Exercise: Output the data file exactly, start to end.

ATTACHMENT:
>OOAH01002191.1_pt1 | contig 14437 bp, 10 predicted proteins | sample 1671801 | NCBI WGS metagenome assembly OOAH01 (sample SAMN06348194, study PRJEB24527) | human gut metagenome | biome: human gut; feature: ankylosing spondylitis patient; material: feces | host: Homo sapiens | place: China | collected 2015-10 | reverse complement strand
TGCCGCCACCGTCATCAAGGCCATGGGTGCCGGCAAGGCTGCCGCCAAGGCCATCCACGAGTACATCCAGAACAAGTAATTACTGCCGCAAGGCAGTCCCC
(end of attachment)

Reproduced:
>OOAH01002191.1_pt1 | contig 14437 bp, 10 predicted proteins | sample 1671801 | NCBI WGS metagenome assembly OOAH01 (sample SAMN06348194, study PRJEB24527) | human gut metagenome | biome: human gut; feature: ankylosing spondylitis patient; material: feces | host: Homo sapiens | place: China | collected 2015-10 | reverse complement strand
TGCCGCCACCGTCATCAAGGCCATGGGTGCCGGCAAGGCTGCCGCCAAGGCCATCCACGAGTACATCCAGAACAAGTAATTACTGCCGCAAGGCAGTCCCC